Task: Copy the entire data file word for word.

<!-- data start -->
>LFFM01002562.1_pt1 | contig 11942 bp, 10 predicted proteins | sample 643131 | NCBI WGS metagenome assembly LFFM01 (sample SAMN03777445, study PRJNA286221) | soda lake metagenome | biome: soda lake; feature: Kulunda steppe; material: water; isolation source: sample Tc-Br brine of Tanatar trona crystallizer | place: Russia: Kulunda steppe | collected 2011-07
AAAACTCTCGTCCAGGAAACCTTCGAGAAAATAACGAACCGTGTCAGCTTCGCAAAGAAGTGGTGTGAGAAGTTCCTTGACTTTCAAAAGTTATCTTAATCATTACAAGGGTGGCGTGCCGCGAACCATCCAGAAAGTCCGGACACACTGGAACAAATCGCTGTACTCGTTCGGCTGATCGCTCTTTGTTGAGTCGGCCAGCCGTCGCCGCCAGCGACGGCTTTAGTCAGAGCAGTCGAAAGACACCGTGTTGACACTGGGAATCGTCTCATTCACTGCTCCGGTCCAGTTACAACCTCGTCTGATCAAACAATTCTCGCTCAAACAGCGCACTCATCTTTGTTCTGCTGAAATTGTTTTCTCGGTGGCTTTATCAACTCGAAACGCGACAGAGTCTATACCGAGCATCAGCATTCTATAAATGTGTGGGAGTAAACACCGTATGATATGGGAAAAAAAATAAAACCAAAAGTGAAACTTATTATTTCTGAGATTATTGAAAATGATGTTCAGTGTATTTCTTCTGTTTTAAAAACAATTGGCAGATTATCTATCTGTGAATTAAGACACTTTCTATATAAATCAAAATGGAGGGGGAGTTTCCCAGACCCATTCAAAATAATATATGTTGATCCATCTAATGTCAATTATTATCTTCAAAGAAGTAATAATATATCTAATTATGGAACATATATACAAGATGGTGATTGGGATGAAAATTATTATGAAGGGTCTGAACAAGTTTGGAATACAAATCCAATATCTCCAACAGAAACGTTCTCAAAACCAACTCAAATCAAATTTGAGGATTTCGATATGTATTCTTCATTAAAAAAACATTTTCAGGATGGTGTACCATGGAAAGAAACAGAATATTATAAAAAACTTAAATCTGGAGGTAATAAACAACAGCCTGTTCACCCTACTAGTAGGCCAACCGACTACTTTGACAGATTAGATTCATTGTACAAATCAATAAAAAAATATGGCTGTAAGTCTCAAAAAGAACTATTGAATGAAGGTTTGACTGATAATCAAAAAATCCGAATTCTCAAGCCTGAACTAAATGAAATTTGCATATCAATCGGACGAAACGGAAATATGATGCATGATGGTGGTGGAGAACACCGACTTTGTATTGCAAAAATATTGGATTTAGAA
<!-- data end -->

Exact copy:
>LFFM01002562.1_pt1 | contig 11942 bp, 10 predicted proteins | sample 643131 | NCBI WGS metagenome assembly LFFM01 (sample SAMN03777445, study PRJNA286221) | soda lake metagenome | biome: soda lake; feature: Kulunda steppe; material: water; isolation source: sample Tc-Br brine of Tanatar trona crystallizer | place: Russia: Kulunda steppe | collected 2011-07
AAAACTCTCGTCCAGGAAACCTTCGAGAAAATAACGAACCGTGTCAGCTTCGCAAAGAAGTGGTGTGAGAAGTTCCTTGACTTTCAAAAGTTATCTTAATCATTACAAGGGTGGCGTGCCGCGAACCATCCAGAAAGTCCGGACACACTGGAACAAATCGCTGTACTCGTTCGGCTGATCGCTCTTTGTTGAGTCGGCCAGCCGTCGCCGCCAGCGACGGCTTTAGTCAGAGCAGTCGAAAGACACCGTGTTGACACTGGGAATCGTCTCATTCACTGCTCCGGTCCAGTTACAACCTCGTCTGATCAAACAATTCTCGCTCAAACAGCGCACTCATCTTTGTTCTGCTGAAATTGTTTTCTCGGTGGCTTTATCAACTCGAAACGCGACAGAGTCTATACCGAGCATCAGCATTCTATAAATGTGTGGGAGTAAACACCGTATGATATGGGAAAAAAAATAAAACCAAAAGTGAAACTTATTATTTCTGAGATTATTGAAAATGATGTTCAGTGTATTTCTTCTGTTTTAAAAACAATTGGCAGATTATCTATCTGTGAATTAAGACACTTTCTATATAAATCAAAATGGAGGGGGAGTTTCCCAGACCCATTCAAAATAATATATGTTGATCCATCTAATGTCAATTATTATCTTCAAAGAAGTAATAATATATCTAATTATGGAACATATATACAAGATGGTGATTGGGATGAAAATTATTATGAAGGGTCTGAACAAGTTTGGAATACAAATCCAATATCTCCAACAGAAACGTTCTCAAAACCAACTCAAATCAAATTTGAGGATTTCGATATGTATTCTTCATTAAAAAAACATTTTCAGGATGGTGTACCATGGAAAGAAACAGAATATTATAAAAAACTTAAATCTGGAGGTAATAAACAACAGCCTGTTCACCCTACTAGTAGGCCAACCGACTACTTTGACAGATTAGATTCATTGTACAAATCAATAAAAAAATATGGCTGTAAGTCTCAAAAAGAACTATTGAATGAAGGTTTGACTGATAATCAAAAAATCCGAATTCTCAAGCCTGAACTAAATGAAATTTGCATATCAATCGGACGAAACGGAAATATGATGCATGATGGTGGTGGAGAACACCGACTTTGTATTGCAAAAATATTGGATTTAGAA